Author: Justin Adams
At the core of agriculture is innovation. Advancements in agricultural technology throughout the past century have allowed farmers to feed a population that has grown from less than 2 billion people to more than 7 billion today.
But, as demand for food continues to grow, our lands are stretched to their limits and crop yields struggle to keep up the pace, the world will need farmers to make another leap. By just 2050, global agricultural production must increase by 60 percent, according to the Food and Agriculture Organization of the United Nations (FAO). Some previous agricultural breakthroughs, though, have come with serious environmental costs to both people and nature. With a changing climate exacerbating today’s challenges, it is clear the next agriculture revolution will require solutions that not only increase food production, but also sustain the health of our communities, our land and water, and our climate.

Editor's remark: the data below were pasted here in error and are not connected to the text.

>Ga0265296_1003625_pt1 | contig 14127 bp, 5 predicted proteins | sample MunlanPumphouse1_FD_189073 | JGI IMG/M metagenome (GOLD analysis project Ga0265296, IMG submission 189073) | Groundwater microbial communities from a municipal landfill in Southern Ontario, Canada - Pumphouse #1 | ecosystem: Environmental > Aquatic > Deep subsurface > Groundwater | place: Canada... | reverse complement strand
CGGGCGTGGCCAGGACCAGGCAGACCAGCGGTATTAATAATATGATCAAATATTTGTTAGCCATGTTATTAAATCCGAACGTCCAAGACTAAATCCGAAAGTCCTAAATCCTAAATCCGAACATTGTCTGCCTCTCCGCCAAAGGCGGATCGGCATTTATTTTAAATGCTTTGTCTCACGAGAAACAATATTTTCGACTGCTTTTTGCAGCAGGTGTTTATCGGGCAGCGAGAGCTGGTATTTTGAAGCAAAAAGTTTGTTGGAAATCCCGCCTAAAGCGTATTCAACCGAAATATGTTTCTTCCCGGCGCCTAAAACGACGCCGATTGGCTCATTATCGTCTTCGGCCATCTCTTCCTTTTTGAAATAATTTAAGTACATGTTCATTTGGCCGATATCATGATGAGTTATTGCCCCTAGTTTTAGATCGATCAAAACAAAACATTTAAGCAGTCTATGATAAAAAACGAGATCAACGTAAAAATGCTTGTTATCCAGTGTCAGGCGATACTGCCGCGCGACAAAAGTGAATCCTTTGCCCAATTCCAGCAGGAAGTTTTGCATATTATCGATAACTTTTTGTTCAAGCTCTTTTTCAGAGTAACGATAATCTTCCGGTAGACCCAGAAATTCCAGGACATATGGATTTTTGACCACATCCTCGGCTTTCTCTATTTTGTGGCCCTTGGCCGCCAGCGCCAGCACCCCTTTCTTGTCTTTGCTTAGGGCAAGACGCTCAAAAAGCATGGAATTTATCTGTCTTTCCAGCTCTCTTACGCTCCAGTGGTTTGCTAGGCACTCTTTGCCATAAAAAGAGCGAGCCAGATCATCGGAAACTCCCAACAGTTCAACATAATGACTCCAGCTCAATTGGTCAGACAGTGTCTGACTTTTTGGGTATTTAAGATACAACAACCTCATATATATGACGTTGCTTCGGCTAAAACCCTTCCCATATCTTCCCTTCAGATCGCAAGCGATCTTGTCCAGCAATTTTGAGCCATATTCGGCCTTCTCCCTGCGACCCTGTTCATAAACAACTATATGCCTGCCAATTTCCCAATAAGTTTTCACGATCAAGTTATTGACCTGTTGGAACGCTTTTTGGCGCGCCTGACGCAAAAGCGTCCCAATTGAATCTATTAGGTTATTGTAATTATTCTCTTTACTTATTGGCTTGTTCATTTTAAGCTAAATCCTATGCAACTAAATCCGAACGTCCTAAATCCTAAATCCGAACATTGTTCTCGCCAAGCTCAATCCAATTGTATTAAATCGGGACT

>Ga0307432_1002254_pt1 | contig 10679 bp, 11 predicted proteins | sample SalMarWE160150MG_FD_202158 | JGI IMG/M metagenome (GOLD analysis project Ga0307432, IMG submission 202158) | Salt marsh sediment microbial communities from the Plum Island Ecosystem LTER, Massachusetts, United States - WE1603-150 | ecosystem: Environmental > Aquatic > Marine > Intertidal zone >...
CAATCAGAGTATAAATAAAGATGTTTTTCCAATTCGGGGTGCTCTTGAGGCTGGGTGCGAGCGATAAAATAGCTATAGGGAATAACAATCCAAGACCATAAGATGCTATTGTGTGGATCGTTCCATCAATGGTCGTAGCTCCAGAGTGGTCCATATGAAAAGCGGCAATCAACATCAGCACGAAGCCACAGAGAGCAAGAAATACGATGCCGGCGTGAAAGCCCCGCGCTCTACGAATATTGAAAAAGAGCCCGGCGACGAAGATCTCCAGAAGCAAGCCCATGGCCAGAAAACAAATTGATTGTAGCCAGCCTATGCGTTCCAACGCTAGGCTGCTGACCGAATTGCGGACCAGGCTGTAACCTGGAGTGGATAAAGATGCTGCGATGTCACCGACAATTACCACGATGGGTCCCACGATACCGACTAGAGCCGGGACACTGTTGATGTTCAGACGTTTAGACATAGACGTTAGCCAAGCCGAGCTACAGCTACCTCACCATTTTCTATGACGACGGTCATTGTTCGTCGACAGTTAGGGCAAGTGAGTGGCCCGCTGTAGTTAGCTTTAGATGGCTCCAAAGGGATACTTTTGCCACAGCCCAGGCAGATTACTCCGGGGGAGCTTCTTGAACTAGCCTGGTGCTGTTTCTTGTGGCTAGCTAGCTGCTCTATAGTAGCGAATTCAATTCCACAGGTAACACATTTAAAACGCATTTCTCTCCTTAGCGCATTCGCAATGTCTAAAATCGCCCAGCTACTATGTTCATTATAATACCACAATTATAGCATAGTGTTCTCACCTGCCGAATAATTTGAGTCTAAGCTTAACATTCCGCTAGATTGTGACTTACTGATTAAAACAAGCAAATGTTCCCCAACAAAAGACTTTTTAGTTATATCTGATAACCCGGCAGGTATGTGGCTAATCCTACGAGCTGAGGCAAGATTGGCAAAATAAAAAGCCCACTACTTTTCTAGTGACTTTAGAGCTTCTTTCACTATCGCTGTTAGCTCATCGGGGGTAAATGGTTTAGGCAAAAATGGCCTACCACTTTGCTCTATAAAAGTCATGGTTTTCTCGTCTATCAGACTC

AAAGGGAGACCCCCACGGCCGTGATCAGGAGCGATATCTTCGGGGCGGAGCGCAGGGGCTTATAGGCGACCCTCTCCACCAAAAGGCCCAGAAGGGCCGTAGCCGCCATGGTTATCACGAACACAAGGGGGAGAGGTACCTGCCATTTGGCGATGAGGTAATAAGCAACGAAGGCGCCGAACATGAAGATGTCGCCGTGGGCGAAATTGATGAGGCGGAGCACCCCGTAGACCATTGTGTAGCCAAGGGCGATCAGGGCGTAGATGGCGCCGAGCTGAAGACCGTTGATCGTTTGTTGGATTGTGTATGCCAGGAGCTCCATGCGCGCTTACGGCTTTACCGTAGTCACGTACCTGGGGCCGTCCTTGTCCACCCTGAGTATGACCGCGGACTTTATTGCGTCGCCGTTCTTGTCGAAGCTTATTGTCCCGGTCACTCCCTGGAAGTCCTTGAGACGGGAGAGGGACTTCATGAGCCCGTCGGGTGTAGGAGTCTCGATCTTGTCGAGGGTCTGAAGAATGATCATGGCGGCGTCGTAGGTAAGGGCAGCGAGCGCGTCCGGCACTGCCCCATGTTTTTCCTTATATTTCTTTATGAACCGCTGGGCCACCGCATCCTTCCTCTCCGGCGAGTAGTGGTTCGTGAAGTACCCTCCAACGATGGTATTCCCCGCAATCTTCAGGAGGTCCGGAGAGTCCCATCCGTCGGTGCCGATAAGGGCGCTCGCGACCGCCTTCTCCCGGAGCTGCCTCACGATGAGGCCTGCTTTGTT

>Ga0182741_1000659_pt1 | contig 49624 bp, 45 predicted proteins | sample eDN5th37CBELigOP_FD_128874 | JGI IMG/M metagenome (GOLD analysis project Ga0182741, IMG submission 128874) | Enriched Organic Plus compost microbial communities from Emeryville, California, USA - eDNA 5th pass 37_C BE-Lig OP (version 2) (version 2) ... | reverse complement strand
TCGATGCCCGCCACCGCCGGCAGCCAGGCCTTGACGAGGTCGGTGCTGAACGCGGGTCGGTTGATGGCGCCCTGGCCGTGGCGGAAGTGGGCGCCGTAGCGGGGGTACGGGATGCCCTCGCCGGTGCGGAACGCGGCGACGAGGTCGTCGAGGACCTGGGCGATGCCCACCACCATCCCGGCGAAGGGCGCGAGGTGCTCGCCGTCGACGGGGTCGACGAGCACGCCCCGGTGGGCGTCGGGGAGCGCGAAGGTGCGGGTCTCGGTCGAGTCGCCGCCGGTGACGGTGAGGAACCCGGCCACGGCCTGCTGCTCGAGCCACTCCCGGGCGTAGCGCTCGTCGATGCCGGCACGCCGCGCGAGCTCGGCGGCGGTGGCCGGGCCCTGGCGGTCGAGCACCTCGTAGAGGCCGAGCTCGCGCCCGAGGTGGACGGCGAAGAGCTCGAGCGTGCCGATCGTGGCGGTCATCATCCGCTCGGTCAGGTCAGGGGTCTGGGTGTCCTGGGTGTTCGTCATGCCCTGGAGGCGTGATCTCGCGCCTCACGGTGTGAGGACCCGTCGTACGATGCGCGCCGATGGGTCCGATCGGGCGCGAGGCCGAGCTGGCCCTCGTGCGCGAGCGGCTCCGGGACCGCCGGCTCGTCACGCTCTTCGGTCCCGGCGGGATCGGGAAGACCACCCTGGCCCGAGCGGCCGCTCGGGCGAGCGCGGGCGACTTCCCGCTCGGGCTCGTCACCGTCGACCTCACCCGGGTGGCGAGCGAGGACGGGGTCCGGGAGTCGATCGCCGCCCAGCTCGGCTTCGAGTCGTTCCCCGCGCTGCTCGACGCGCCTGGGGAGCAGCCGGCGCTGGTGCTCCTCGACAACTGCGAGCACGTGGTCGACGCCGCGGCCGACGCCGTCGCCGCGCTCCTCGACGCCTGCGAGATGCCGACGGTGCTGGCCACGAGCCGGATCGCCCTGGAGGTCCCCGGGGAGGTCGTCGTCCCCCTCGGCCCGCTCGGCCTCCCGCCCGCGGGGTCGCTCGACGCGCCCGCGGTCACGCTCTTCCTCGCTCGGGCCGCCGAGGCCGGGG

The next revolution
One such solution lies with the soil under our feet. About 70 percent of fresh water worldwide is used to produce food, and 95 percent of food is produced on land. Although historically there has been insufficient attention to the value of healthy soils, the data and case examples are clear: healthy soil is critical for long-term agricultural production.